COLBERT: Well the funny thing was, the interview that I did with Jack, felt so different from almost any other interview I’ve ever done because it was all just about music and Catholicism. Those two subjects that we talked about. And he’s got an irascible nature, and it was such wonderful friction to go up against. Because you really want somebody to resist you in an interview situation. So you have some place for sparks to happen. And he’s all either flint or steel. I’m not sure which one it is. So there are so many sparks, even if — think I was like, “What’s your favorite Bob Seger song?” And he’s like, “excuse me?” I’m like “C’mon, Seeg?” And it’s time for the comeback. “What’s your favorite Seger song? Don’t tell me you don’t have one. Don’t tell me you don’t have a favorite.” And in some ways I’m fucking with him but it was kind of sincere. I ran my interview with him, but the song is totally in character. The song’s totally in character. But I was doing the interview with one of the early examples of like, this is what I would be like if I could just interview people not in character. Because yeah, I was fucking with him but just like a comedian, but it was entirely enjoyable just to spend time with someone as opinionated and as, oddly, both opinionated and reticent at the same time. Having to pry answers out of him at times and almost entirely be combative, but seeing that he would enjoy it, it was such a joy to do. So the interview was totally not the song. The process of the song was, let’s complete this character game that we created in the first months of the show when the character was very tightly wound. And the interview was the loosest one I’ve ever done up until that point. Even though I was, I had a game of just messing with him. So, yeah, they were very different.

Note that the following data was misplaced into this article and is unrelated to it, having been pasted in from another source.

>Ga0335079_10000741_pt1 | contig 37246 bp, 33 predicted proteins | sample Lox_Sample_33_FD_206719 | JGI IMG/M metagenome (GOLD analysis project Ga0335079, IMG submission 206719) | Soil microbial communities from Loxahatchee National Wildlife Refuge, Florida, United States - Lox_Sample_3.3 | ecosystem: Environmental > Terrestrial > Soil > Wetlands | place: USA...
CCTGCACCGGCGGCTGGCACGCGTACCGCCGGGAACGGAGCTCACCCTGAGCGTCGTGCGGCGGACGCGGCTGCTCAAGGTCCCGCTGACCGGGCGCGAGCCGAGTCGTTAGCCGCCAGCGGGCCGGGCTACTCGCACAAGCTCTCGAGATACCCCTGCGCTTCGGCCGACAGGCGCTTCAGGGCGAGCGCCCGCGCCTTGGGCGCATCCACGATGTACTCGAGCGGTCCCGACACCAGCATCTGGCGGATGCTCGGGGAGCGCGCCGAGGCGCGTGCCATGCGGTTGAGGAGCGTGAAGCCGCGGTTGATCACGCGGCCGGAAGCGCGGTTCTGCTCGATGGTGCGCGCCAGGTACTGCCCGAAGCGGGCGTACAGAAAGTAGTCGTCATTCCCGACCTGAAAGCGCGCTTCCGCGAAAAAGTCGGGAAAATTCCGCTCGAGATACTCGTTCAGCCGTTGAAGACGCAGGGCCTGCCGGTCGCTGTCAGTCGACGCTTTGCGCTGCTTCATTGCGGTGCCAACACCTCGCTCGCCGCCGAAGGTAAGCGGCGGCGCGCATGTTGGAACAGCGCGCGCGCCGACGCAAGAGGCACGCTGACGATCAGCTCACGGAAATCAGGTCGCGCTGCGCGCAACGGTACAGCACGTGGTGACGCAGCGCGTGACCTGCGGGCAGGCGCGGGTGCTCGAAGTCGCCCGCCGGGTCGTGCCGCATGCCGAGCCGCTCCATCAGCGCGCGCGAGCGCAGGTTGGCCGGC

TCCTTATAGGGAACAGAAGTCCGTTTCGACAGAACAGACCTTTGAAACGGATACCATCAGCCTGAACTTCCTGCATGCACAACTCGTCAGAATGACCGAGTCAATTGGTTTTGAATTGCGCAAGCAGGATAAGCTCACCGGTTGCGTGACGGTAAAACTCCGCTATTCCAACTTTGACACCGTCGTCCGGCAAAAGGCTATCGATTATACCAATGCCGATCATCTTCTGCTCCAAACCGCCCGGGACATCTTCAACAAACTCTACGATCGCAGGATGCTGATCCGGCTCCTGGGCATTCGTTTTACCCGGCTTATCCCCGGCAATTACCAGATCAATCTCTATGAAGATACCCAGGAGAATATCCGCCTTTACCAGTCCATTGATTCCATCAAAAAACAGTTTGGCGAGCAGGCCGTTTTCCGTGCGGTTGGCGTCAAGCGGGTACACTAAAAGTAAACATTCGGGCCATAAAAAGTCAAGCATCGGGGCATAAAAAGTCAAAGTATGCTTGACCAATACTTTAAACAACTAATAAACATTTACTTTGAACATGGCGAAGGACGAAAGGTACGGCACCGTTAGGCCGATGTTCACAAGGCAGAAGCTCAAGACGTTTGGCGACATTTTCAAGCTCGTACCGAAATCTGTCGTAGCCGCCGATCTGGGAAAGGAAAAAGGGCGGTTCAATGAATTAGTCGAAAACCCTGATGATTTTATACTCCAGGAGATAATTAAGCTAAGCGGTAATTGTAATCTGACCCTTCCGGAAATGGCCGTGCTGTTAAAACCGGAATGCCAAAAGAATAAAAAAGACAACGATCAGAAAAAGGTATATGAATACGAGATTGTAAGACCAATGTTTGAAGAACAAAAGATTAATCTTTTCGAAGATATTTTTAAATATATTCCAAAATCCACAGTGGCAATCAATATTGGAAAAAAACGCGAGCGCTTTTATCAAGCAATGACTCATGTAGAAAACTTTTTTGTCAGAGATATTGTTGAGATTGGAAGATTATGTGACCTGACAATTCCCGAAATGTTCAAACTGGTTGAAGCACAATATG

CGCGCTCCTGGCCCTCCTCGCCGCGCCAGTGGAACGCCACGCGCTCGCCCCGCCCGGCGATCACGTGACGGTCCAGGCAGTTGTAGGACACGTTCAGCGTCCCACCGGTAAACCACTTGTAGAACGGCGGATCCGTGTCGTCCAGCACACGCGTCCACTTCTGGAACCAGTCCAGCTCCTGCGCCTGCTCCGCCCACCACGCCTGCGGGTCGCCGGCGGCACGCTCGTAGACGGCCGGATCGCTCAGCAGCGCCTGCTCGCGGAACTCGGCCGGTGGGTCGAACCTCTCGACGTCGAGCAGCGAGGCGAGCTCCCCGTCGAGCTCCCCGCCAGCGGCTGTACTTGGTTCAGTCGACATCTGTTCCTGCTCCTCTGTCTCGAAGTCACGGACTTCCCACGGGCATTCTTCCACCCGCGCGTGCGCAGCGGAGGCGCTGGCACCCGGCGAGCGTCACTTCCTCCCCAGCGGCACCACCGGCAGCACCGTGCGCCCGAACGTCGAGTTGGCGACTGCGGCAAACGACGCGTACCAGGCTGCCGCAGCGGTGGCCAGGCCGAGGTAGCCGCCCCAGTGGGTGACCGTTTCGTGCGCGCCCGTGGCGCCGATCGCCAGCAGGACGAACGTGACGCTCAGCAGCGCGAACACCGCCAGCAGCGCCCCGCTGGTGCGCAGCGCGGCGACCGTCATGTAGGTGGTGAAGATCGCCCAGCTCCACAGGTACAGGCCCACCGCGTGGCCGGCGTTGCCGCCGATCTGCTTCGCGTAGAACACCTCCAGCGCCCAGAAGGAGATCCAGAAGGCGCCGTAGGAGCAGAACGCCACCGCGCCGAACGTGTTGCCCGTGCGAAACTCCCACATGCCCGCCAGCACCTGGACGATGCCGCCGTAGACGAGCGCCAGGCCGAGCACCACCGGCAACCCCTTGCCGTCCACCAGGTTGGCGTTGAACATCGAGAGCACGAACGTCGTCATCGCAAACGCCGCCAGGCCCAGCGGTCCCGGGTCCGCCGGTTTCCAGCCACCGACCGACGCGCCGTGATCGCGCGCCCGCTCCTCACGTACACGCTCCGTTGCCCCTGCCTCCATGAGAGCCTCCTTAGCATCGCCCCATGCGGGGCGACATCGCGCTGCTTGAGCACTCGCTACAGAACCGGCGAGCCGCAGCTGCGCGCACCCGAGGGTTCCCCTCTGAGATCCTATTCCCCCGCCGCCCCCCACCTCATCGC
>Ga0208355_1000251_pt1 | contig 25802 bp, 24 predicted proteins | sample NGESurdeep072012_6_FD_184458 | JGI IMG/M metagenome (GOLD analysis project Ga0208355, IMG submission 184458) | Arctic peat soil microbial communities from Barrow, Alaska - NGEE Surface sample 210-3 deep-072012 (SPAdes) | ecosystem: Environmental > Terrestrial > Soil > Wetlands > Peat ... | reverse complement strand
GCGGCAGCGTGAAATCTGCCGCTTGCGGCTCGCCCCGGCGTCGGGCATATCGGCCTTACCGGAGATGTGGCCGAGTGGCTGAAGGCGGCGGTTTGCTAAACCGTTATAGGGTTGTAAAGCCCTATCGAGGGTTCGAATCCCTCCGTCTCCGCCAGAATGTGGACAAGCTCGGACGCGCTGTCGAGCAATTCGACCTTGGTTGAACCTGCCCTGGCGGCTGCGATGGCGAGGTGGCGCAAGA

BLACKWELL: You had said, at some point you said to someone, that Stephen Colbert, the character, and Stephen Colbert, the person, are both huge fans of Bob Seger.